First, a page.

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Dr Chris Booth completed his DPhil under the supervision of Adam Mead and Sten Eirik Jacobsen (NDCLS, MRC WIMM). Chris led a study that provided experimental evidence that the phenotypic and gene expression profiles of a cancer can be traced back to those of the cell of origin

I joined RDM in 2012 as a research assistant in Professor Adam Mead group, having recently completed my ChrisBoothPhoto2.jpgundergraduate studies in Biochemistry at the University of Cambridge. With Professor Mead, I began work on a project using mouse models to understand the origins of malignant stem cells in haematological disorders. We focused on the roles of the transcriptional regulators Ezh2 and Runx1, which are frequently co-mutated in patients.

Receiving a WIMM Prize Studentship in 2013 meant that I was fortunate to be able to continue this work as a DPhil student, under the supervision of Professors Mead and Sten Eirik Jacobsen. During my DPhil, I used targeted inactivation of Ezh2 and Runx1 to generate a mouse model of early thymic progenitor (ETP) leukaemia, a treatment-resistant subtype of T-cell acute lymphoblastic leukaemia. The leukaemia in this mouse model can be propagated by ETPs, confirming for the first time that these cells carry the potential to become leukaemic stem cells (LSCs).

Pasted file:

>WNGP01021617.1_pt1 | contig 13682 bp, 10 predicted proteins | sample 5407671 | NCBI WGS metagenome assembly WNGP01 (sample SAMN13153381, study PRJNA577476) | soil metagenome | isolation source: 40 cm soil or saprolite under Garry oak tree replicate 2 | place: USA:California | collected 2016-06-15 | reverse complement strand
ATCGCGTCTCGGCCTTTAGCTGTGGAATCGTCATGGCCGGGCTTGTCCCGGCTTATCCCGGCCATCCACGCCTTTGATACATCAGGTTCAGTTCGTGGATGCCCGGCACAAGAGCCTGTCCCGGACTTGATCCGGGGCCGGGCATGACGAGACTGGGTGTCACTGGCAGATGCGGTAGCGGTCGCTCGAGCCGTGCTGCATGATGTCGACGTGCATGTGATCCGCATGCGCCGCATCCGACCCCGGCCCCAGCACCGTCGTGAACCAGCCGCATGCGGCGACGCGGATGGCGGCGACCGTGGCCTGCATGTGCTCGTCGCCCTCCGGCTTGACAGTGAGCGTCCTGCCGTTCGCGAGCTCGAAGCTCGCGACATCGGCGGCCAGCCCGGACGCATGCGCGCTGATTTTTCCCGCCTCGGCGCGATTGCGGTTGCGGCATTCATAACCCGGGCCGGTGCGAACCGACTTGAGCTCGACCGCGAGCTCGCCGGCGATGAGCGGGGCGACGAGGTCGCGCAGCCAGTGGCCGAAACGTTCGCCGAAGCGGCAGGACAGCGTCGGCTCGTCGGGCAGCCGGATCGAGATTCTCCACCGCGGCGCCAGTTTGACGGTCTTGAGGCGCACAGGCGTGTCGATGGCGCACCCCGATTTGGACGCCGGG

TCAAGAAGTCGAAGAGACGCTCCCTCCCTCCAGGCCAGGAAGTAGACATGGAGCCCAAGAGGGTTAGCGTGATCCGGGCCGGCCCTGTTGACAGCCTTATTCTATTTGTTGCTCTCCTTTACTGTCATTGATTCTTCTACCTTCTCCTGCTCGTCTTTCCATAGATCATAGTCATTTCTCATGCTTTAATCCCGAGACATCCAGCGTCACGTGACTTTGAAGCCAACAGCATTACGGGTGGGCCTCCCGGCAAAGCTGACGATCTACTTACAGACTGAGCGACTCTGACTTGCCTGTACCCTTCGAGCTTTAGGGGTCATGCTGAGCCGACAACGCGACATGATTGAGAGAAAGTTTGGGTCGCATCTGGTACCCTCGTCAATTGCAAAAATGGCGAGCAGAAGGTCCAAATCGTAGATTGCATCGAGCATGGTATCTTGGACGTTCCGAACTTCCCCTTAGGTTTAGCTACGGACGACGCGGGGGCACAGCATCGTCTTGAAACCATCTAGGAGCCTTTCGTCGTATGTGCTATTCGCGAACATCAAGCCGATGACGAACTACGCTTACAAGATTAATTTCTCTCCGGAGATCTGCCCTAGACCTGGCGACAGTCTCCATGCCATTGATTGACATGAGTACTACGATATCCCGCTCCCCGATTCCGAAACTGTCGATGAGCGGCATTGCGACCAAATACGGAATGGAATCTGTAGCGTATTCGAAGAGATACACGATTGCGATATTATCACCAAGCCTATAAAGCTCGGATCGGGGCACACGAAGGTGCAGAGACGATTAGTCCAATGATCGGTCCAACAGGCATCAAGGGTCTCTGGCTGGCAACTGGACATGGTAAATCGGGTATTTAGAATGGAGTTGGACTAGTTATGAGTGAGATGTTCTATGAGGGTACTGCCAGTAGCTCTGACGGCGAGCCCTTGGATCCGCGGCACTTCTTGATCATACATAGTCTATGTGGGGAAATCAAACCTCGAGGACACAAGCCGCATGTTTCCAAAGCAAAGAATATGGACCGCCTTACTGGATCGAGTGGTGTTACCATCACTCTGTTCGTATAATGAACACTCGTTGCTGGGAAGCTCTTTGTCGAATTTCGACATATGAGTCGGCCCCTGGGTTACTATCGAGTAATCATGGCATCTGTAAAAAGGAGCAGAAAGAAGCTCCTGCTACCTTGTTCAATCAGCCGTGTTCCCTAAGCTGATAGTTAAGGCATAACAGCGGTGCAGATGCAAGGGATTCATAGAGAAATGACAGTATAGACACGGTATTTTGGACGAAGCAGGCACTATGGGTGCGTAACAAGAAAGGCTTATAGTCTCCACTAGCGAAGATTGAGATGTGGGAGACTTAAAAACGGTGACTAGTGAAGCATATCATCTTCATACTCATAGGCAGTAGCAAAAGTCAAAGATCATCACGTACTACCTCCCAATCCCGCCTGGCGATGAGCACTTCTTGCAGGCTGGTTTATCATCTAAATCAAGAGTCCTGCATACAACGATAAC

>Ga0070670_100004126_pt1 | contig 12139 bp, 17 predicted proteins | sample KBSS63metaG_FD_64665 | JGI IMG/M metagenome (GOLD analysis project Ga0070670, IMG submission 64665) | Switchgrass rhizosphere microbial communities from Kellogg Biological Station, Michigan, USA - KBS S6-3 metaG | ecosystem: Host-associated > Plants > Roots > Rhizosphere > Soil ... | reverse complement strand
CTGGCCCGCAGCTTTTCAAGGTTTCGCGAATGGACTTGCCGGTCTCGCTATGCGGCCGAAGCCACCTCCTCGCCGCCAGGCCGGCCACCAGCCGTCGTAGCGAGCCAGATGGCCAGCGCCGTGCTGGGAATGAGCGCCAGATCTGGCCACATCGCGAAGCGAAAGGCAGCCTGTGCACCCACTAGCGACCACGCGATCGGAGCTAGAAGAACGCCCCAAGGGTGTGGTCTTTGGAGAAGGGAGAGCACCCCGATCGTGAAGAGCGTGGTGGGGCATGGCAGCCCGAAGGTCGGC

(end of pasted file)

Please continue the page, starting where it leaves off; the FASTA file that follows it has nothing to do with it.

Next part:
I was able to show that upregulated oncogenic gene expression is in part driven by the loss of Ezh2 in this model, which leaves the leukaemia vulnerable to therapeutic targeting with BET inhibitors. Interestingly, targeting the same two mutations to haematopoietic stem cells (HSCs) rather than early lymphoid progenitor cells results in a distinct myelodysplastic syndrome phenotype. These findings illustrate the importance of the cell of origin in determining the subsequent phenotypic profile of a malignancy.

After completing my DPhil thesis in 2017 I stayed on for another year with Profs Mead and Jacobsen as a postdoctoral researcher. During this time my work on ETP leukaemia was published in the high-impact journal Cancer Cell. Subsequently, another project I had contributed to alongside Dr Wen Hao Neo, examining the role of Ezh2 in the emergence of HSCs during development, was published in Blood. I was also pleased to have been able to contribute to studies by the Mead and Jacobsen groups published in Nature Medicine and The Journal of Experimental Medicine.

The mentorship I have received from Professors Mead and Jacobsen as a member of RDM has been truly exceptional, and has left me inspired to pursue a career in haematological research. To that end, in 2018 I moved to Boston, USA to become a Research Fellow in Dr Andrew Lane's research group at the Dana-Farber Cancer Institute.